The rhetorical questions are just a sampling of what could be asked about Keegan’s trip to the grocery store. But this is where the value of optics data begins to unfold. With the information above, the grocery store can then begin to market to Keegan and other customers who exhibited similar traits. Or perhaps the grocery store may wish to use the data to educate their customers so that they are more inclined to make a purchase or are more likely to make a purchase the next time that they visit the grocery store.

These two concepts, marketing and education, are the best ways for a business to benefit from the study and collection of optics data. This could otherwise be described as Punch – Counter Punch efforts. This is because someone or something performs an event or action and then the business responds. For example, the following attempts could be made based on the data collected:

  • Send a marketing message to Keegan to let him know about anything new in the grocery store.
    • This message may be of interest to Keegan because he entered the store and did not make a purchase. So, the business may be interested in just getting Keegan back into the store.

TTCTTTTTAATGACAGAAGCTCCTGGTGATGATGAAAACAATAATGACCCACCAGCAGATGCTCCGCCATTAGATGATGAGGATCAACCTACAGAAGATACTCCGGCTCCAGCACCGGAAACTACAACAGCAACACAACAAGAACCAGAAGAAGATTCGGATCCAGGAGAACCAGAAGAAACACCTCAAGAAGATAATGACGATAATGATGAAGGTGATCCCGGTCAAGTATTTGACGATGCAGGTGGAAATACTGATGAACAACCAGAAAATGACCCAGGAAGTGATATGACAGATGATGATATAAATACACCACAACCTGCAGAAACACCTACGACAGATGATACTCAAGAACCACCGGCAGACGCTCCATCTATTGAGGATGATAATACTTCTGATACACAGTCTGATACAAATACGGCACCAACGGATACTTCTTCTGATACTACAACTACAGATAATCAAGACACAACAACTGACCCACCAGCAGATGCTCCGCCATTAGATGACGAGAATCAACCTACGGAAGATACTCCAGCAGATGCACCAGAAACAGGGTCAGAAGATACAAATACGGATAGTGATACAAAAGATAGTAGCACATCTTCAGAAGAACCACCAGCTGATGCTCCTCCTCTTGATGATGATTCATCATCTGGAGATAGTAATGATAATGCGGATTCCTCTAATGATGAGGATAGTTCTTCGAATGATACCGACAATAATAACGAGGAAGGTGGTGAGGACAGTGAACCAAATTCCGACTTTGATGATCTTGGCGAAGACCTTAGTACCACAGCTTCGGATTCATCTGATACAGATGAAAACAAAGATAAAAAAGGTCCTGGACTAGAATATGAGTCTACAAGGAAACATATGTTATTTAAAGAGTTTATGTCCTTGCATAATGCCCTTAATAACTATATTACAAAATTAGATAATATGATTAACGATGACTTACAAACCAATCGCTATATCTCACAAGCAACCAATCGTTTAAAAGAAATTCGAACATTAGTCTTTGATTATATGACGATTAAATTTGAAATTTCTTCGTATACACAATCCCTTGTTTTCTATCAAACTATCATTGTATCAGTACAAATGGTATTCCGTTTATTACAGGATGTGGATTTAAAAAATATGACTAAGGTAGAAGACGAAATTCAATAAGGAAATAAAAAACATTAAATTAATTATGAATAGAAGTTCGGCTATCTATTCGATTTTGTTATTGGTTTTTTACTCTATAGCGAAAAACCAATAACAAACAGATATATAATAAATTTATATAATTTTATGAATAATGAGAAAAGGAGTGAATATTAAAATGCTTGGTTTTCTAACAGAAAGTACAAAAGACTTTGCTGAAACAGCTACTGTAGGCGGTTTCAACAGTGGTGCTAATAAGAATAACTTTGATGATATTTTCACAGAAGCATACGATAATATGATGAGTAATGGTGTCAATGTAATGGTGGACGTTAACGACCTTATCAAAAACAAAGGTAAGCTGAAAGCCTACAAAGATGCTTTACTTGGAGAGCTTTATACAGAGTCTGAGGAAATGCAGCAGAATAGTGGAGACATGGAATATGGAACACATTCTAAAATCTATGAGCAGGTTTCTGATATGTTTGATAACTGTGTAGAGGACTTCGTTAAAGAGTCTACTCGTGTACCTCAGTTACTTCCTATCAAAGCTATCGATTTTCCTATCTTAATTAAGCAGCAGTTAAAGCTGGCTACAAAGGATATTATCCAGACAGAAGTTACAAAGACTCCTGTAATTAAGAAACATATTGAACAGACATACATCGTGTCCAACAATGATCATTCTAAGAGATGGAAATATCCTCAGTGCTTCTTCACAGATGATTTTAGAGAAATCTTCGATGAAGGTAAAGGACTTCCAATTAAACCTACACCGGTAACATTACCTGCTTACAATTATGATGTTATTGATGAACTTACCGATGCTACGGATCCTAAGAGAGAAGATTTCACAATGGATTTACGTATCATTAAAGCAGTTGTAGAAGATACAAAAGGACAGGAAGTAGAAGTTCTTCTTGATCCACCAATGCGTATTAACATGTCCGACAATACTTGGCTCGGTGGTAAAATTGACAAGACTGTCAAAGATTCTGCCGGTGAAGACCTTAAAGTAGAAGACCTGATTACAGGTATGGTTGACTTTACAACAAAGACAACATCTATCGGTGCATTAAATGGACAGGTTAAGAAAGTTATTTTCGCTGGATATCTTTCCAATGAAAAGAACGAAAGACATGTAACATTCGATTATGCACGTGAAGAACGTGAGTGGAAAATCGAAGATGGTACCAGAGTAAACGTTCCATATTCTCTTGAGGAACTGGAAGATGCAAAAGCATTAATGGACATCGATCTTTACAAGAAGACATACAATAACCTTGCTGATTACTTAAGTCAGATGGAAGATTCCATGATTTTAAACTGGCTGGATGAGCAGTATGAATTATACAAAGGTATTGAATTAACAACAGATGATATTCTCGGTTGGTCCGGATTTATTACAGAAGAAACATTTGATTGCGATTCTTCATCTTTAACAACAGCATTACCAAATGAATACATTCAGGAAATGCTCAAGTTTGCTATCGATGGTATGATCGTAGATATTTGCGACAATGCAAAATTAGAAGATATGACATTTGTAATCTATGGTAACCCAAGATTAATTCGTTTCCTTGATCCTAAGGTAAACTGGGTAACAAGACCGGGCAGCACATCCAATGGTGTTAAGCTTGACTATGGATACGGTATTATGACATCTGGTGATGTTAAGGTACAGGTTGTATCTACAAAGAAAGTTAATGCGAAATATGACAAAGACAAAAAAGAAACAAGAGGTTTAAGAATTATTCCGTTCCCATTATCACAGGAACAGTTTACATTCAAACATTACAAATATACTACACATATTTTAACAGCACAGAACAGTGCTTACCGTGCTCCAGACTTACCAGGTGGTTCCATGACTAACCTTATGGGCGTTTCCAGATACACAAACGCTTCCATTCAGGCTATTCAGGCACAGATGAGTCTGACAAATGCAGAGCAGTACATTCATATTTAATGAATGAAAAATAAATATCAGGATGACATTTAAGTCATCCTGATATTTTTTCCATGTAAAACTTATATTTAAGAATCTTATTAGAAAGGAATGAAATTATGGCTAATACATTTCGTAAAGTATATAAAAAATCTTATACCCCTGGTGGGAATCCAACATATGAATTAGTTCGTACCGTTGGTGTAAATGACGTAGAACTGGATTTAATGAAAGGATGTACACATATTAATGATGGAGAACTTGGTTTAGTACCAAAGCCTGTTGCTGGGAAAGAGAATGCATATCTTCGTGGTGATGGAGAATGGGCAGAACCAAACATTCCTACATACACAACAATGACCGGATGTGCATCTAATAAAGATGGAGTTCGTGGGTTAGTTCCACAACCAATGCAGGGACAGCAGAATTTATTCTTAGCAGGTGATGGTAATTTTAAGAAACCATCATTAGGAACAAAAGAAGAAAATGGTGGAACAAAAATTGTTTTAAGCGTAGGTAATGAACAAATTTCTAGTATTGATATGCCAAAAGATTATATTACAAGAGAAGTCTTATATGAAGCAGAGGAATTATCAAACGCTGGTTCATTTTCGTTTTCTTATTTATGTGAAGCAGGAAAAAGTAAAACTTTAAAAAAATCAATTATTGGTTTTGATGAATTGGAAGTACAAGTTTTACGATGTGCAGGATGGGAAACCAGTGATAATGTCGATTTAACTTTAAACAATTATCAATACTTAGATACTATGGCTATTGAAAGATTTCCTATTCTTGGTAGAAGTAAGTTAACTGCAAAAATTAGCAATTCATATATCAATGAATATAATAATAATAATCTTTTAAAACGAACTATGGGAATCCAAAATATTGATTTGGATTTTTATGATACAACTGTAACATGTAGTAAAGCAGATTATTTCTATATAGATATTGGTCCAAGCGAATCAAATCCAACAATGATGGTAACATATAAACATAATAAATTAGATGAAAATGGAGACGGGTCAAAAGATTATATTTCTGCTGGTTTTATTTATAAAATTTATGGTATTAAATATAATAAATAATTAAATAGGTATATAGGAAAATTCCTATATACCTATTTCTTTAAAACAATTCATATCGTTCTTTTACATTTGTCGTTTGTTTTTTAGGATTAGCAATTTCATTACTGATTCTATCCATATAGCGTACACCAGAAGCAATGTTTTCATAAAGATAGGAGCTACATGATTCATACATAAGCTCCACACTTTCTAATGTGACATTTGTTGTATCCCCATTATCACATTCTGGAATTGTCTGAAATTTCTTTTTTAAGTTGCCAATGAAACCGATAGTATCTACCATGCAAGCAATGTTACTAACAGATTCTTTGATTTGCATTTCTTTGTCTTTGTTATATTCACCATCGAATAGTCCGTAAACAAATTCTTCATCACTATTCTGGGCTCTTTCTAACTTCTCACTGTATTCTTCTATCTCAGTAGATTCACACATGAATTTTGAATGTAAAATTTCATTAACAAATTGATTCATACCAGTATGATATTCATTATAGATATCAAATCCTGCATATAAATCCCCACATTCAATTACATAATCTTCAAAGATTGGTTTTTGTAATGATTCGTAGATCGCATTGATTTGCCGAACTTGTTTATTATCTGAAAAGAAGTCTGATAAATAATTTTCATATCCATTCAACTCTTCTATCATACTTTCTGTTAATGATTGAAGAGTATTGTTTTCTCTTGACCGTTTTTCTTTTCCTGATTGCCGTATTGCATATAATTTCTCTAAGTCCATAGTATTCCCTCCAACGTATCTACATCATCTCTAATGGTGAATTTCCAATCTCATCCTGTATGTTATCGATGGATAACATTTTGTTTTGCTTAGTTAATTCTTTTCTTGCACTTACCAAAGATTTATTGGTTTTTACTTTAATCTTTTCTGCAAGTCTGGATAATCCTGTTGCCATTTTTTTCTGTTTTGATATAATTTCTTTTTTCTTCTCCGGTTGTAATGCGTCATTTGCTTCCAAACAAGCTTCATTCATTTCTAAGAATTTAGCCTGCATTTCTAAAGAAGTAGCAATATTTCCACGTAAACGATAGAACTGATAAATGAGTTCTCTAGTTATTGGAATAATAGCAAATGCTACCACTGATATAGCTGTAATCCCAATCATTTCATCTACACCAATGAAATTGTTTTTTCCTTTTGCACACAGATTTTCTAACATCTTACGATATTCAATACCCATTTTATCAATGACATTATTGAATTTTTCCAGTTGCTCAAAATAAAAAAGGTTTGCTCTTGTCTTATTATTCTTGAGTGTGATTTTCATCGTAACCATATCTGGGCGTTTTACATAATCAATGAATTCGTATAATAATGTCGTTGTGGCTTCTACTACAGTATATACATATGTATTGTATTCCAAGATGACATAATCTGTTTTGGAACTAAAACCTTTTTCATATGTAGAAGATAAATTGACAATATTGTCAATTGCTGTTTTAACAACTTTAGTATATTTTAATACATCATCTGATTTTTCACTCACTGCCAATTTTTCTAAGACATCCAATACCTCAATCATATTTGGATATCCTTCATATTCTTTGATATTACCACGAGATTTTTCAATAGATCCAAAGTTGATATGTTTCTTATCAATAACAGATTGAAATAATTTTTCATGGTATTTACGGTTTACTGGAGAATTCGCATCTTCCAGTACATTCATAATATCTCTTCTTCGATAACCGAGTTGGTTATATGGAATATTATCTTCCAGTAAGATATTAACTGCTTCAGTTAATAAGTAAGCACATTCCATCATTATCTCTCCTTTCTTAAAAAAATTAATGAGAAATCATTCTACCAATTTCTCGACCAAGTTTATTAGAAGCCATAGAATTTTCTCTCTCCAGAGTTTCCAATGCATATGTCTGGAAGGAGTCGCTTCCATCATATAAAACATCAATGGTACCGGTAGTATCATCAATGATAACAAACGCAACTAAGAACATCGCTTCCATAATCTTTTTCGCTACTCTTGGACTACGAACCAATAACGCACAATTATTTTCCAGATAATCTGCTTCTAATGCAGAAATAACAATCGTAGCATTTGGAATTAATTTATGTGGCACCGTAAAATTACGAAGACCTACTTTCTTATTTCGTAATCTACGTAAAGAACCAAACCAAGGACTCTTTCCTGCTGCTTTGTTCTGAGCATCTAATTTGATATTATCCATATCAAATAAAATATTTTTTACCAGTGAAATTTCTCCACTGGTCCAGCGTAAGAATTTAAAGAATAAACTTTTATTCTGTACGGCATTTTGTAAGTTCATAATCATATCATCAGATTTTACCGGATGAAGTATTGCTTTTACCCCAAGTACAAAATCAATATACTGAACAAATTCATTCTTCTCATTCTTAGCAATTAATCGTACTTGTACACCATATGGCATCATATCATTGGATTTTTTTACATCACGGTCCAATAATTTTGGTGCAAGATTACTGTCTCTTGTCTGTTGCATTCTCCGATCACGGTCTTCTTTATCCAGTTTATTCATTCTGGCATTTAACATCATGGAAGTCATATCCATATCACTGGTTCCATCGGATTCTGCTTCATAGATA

• Send an education message to Keegan reminding him of the hours of the grocery store.
    • This message would be designed to remind Keegan that the grocery store is available when he is. This goal would be to subconsciously educate Keegan to visit again.
  • Send a marketing message to Keegan that includes a coupon for the bakery.
    • Keegan exhibited the traits of being interested in a bakery item but did not make a purchase. Would a coupon put him over the edge to make the purchase?
  • Send an educational message about all the great new products in the grocery store.
    • Because Keegan stopped to look at the new bread, he may be interested to learn about other new products.

The list above could go on and on. It is meant to inspire you with all the ways that optics data can be used.